Two of the Navy's in-shore patrol vessels will likely be sold, as Opposition parties claim staff shortages are the reason they aren't being used.
The in-shore patrol vessel HMNZS Pukaki hasn't been out of port since 2012, and the HMNZS Taupo hasn't been to sea since 2013. One of the Navy's two frigates, HMNZS Te Mana, hasn't been at sea since the end of 2014 and is undergoing a multi-million-dollar upgrade.
New Zealand First MP Ron Mark, who made the information available, said it was concerning considering the Government wants to add 620,000sq km to the Navy's patrol zone with the creation of the Kermadec Ocean Sanctuary.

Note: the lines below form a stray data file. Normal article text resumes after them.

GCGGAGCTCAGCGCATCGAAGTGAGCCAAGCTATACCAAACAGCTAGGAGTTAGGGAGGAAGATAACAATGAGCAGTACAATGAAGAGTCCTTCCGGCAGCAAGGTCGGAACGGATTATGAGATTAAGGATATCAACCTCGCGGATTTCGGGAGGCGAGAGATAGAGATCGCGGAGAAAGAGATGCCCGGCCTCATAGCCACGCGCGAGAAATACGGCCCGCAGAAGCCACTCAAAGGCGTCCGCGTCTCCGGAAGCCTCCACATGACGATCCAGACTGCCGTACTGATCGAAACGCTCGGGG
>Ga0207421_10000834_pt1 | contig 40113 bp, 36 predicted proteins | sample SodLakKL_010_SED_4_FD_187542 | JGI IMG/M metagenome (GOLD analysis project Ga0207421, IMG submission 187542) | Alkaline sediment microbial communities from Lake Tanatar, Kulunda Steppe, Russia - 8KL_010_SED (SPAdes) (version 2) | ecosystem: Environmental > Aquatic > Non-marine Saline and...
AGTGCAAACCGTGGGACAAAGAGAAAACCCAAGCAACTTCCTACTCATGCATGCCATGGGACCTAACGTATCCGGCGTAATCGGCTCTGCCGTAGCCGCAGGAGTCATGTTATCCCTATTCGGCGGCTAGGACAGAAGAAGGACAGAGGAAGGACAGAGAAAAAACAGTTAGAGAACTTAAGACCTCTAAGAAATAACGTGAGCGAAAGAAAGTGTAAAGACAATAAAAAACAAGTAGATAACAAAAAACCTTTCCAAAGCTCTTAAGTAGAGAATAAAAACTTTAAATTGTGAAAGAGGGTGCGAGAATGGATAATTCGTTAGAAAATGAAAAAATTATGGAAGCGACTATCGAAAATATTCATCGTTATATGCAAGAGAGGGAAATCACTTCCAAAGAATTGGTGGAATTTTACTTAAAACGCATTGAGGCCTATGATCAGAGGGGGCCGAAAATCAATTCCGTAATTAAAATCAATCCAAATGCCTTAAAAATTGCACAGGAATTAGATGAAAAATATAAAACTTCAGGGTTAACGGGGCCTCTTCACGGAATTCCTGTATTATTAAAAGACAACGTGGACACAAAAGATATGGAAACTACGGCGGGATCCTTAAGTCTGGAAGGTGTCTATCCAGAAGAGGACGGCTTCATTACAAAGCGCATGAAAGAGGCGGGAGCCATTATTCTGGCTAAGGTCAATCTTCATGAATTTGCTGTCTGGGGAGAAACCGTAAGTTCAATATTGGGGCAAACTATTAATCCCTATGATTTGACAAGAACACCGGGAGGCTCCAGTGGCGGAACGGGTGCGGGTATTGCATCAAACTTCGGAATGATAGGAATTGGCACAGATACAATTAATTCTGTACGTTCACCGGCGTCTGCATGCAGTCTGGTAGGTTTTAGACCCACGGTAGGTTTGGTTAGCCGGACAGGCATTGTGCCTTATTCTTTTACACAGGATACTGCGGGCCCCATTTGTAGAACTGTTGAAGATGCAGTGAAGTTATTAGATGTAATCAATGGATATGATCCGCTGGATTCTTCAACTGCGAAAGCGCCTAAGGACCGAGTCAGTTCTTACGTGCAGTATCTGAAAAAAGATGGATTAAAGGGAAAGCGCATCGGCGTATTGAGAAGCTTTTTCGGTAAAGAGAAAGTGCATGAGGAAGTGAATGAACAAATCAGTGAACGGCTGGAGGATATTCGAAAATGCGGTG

"Given we're responsible for a vast slice of the globe that extends from Antarctica to north of the equator and mid-Tasman to east of the Cook Islands, our Navy is frankly way too small and our seas are mostly unguarded."
Defence Minister Gerry Brownlee blamed the last Labour government for ordering too many in-shore patrol vessels and not enough off-shore vessels. He said the Pukaki and Taupo would likely be sold.
Labour's defence spokesman Phil Goff said the in-shore patrol vessels were bought after a 2001 review identified the need for fisheries protection, border control, conservation support, and search and rescue, which now cannot be performed for lack of skilled personnel.
"The problem goes back to 2012 when National's civilianisation programme saw an unprecedented attrition in the Navy of 23 per cent."